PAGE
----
More than 50 per cent of Jewish Israelis support the extrajudicial killing of Palestinian attackers “even if they have been apprehended and no longer pose a threat”, a poll has found.
In a survey showing the hardening of attitudes following almost two months of clashes, a think-tank found that there is now public support for greater use of lethal force against Palestinians committing violence as a deterrent to others.
The Israeli Democracy Institute, which publishes a monthly Peace Index assessing Israeli-Palestinian relations, said it interviewed 600 adults in late October.
Of those identifying as Jewish, 53 per cent agreed with the statement: “Any Palestinian who has perpetrated a terror attack against Jews should be killed on the spot, even if he has been apprehended and no longer poses a threat.”
The IDI said that there was some degree of support for extrajudicial killings across the political spectrum, but this increased to 76 per cent among those who defined themselves as right-wing.
The poll, which surveyed both Israeli and Palestinian adults, found that the majority on both sides were afraid that they or someone close to them would be harmed in the current wave of attacks.
Since the start of October, 12 Jewish Israelis have been killed in street attacks by Palestinians, while Israeli forces have killed at least 73 Palestinians in that same period.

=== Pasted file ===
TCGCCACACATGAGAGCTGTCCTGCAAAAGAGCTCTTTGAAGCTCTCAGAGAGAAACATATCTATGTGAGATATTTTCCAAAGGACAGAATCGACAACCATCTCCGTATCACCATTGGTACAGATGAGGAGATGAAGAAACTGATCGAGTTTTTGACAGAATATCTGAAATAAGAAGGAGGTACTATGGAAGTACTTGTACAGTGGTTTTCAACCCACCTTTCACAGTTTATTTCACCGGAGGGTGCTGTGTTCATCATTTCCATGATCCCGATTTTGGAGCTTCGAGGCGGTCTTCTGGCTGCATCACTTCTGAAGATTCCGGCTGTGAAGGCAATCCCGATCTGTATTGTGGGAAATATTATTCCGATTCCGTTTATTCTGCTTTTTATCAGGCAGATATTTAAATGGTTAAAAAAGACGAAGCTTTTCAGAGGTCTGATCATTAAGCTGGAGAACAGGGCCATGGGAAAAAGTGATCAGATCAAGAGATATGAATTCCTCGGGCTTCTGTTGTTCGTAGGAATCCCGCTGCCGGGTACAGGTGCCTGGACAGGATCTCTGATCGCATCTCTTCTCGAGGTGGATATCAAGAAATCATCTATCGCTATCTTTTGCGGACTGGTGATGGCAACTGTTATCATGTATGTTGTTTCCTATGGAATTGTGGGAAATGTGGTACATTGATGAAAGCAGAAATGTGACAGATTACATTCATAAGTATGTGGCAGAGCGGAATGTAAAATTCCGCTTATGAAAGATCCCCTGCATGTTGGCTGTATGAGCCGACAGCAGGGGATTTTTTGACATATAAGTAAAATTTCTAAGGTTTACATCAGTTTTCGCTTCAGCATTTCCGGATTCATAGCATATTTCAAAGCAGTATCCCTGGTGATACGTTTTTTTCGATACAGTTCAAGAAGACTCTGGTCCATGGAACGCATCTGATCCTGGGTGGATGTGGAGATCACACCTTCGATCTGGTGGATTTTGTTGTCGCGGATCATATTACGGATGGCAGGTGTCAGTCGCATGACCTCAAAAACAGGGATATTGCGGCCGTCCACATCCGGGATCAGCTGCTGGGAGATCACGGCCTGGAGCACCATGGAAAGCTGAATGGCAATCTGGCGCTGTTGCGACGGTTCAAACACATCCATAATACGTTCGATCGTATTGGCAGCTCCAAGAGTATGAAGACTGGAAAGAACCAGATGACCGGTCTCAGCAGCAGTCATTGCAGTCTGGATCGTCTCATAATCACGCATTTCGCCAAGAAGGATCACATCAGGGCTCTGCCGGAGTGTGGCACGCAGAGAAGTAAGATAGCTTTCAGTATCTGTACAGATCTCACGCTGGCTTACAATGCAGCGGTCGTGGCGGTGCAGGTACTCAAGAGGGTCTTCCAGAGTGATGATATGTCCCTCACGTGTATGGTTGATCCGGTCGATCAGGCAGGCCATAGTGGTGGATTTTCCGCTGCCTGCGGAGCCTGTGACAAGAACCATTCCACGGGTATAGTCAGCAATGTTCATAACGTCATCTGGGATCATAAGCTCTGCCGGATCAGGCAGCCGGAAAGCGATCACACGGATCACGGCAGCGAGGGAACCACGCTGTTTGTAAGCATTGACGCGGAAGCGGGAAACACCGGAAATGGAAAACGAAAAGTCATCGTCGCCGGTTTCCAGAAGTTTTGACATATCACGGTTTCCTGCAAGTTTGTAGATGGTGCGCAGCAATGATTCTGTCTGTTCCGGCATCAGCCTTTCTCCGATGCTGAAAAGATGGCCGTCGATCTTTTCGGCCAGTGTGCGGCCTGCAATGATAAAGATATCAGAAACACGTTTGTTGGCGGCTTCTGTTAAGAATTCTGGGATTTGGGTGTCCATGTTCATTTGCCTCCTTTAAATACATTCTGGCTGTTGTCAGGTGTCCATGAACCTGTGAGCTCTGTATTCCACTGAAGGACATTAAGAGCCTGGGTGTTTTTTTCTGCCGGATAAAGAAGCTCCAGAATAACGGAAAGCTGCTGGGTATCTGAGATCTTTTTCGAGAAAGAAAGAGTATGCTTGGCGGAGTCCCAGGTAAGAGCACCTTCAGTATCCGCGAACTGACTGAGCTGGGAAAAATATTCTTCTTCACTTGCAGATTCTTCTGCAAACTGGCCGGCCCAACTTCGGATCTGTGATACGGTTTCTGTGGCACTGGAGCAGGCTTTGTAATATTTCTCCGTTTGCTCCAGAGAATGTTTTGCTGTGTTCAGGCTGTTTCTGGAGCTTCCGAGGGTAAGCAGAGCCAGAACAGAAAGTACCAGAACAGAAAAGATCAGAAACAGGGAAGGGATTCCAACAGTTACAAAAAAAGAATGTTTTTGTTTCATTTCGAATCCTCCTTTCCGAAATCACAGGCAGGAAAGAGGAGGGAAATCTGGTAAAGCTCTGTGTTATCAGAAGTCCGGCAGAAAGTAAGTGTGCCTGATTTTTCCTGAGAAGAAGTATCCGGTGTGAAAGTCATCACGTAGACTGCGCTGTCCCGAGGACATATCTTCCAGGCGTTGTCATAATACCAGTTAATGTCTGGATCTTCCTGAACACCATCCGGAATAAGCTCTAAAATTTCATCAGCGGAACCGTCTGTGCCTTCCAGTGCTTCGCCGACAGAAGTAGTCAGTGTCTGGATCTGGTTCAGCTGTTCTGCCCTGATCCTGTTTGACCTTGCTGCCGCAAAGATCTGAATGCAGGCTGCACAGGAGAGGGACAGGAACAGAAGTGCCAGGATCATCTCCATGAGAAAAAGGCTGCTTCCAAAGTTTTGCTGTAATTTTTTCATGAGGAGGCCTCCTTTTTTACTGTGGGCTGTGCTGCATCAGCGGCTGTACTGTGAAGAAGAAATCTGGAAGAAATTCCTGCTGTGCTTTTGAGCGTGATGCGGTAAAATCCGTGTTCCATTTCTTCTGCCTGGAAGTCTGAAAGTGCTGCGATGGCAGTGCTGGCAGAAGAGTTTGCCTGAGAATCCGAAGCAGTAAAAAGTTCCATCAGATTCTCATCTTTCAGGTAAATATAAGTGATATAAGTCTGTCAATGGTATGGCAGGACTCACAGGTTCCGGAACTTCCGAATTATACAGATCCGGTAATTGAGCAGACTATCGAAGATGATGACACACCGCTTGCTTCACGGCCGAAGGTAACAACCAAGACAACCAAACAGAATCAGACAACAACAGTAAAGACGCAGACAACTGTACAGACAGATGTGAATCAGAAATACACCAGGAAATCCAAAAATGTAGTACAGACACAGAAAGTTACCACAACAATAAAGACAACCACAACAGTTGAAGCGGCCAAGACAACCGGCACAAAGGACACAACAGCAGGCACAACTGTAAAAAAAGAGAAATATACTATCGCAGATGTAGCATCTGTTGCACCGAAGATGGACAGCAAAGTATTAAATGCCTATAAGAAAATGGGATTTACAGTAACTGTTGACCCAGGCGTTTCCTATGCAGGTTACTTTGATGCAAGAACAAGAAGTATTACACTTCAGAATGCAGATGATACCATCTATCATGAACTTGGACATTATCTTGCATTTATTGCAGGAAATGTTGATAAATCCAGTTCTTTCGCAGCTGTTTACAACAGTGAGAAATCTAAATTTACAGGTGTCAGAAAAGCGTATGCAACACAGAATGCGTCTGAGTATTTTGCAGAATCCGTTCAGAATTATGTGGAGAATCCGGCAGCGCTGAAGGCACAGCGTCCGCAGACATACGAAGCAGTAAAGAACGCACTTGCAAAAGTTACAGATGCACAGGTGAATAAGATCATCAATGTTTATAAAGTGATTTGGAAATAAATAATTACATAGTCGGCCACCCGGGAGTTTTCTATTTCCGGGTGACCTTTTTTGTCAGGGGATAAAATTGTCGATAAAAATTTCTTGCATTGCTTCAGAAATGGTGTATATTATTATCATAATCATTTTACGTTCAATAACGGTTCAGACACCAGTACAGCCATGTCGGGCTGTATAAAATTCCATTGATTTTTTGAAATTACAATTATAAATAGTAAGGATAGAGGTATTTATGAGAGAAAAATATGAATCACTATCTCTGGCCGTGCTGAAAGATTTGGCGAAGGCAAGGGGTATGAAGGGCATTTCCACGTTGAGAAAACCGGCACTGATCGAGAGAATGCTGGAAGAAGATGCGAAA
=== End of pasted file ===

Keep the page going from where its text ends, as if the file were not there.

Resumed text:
On Sunday alone, six Israelis were injured and two Palestinians killed in confrontations throughout the day.
They included a Palestinian woman who was purportedly shown on CCTV approaching an Israeli checkpoint in the West Bank, presenting documents to a security guard and then attacking him with a large knife. She was shot by the guard, and according to media reports later died.
In mid-October, the Israeli security minister Gilad Erdan said suspected Palestinian attackers should be killed so that “every terrorist should know that he will not survive the attack he is about to commit”.
In Jerusalem, police commander Moshe Edri warned would-be attackers that they were “likely to be killed”.
Such statements have raised concerns among rights campaigners. Last month, nine Israeli NGOs reportedly decried the security forces' “shoot-to-kill” policy in an open letter criticising ministers and police for “not assisting to defuse tension and calm the public”.
The poll results were released ahead of the Israeli prime minister Benjamin Netanyahu’s visit to the US, where he will meet President Barack Obama on Monday for their first face-to-face talks in more than a year.
American officials said Mr Obama would press Mr Netanyahu on what could be done to avoid confrontations between Israelis and Palestinians in the absence of a long-term peace deal.
Mr Netanyahu has said the pair will discuss “possible progress with the Palestinians, or at least stabilizing the situation with them”.
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